Students celebrate Festival of Lights

Josh Richards

Staff Writers

Indian culture came alive last Friday as Troy University celebrated the Diwali festival, an event sponsored by the Indian Student Association. The event included typical Diwali dances, Indian food and music.

Known as the Festival of Lights, Diwali typically falls at the end of October or the beginning of November. Celebrations can last up to five days.

Diwali is the most well-known Hindu celebration and symbolizes the victory of light over spiritual darkness.

Earl Ingram, senior vice chancellor of academic affairs, and Darlene Schmurr-Stewart, dean of international student services, attended the event. Ingram gave a welcome speech on behalf of the chancellor and Troy University.

“On one level, a good university represents what Diwali signifies,” Ingram said. “A good university will shine the light of knowledge and, as you become our graduates, you’ll be able to project (that light) all over the world. This will hasten the triumph of good over evil and bring hope where now there may be despair.”

This year’s turnout, according to ISA, was much greater than past festivals.

Chamkor Rooprai, a senior computer science major from Dubai, United Arab Emirates said: “Last year we had it at the Baptist Campus Ministries building, and, if I remember, we had around one-hundred and forty people. This time it’s even bigger, which I am glad to see. Thank you all for being so wonderful and supportive.”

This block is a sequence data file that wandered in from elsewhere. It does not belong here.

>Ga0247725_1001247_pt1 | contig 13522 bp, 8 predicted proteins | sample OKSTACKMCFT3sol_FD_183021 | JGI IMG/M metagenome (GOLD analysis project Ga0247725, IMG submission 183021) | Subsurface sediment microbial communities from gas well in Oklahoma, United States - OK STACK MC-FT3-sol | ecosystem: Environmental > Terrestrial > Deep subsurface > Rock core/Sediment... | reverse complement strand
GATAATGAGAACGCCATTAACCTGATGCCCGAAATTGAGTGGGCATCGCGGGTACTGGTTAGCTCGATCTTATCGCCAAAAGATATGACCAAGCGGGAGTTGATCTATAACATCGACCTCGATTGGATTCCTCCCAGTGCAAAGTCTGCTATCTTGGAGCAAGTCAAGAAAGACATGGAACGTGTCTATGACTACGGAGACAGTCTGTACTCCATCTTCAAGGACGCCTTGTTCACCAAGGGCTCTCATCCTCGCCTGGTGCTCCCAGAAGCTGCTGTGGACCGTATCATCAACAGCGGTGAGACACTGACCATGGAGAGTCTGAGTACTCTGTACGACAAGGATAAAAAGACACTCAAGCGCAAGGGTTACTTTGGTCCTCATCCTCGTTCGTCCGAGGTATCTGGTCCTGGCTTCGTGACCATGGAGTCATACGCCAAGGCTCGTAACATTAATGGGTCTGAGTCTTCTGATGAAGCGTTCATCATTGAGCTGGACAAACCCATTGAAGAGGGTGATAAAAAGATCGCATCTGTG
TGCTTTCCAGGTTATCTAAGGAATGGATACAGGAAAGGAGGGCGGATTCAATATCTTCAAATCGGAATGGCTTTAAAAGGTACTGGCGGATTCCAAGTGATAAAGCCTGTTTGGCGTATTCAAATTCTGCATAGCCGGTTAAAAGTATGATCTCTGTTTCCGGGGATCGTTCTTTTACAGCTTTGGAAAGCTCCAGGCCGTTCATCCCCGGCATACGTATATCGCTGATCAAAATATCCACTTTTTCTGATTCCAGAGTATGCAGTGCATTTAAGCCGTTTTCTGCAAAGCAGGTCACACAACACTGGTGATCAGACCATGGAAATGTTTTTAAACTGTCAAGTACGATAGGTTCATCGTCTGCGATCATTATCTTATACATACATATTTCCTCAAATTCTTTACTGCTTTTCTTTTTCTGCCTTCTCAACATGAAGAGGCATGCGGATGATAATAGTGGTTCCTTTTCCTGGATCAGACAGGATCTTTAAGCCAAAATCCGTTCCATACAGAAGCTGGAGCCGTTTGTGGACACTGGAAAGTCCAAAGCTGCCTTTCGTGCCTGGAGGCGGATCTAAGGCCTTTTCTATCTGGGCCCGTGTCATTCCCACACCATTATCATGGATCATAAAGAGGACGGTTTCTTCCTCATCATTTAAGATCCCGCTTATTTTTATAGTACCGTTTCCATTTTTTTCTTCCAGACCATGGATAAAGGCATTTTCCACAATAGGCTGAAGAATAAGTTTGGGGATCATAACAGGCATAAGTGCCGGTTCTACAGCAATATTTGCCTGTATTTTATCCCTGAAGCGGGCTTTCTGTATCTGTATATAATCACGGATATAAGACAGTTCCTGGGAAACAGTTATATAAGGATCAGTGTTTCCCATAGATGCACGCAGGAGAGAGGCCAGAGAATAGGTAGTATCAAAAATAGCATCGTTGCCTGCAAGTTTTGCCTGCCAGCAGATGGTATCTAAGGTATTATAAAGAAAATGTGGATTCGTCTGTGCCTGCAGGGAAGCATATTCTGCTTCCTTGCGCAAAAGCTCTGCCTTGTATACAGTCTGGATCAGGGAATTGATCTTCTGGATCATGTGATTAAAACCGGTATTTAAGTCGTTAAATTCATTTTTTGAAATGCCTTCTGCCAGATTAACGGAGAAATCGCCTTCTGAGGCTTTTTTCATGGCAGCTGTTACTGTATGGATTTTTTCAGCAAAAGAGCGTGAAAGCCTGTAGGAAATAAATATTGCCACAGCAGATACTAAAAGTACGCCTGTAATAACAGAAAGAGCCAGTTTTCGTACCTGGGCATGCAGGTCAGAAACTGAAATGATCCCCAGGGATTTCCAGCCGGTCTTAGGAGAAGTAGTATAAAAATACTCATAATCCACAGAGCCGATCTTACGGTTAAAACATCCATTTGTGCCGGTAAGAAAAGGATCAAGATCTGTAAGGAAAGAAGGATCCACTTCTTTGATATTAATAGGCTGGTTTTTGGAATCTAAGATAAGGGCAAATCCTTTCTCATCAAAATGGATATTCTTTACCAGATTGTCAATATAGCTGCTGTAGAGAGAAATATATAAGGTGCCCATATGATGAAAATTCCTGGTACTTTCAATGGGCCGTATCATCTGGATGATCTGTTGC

Suman Kumar, associate professor of computer science and advisor of ISA, explained some of what Diwali represents. He also emphasized the festival’s importance in breaking down cultural barriers.

“Diwali is a festival of great importance to millions of Indians,” Kumar said. “I’m proud to be a part of this celebration of good over evil, light over darkness. It gives us an opportunity to build a greater understanding of differing cultural backgrounds. This occasion being held in Troy symbolizes cultural ties between India and the university, and hopefully progress towards world peace.”

Sama Tejpal Reddy, a computer science graduate student from Hyderabad, India and president of ISA, was pleased with the turnout. He believes that ISA is important for Indian students.

“We have accomplished a lot,” he said. “And the university has been really helpful. It’s almost like a home away from home for us.”

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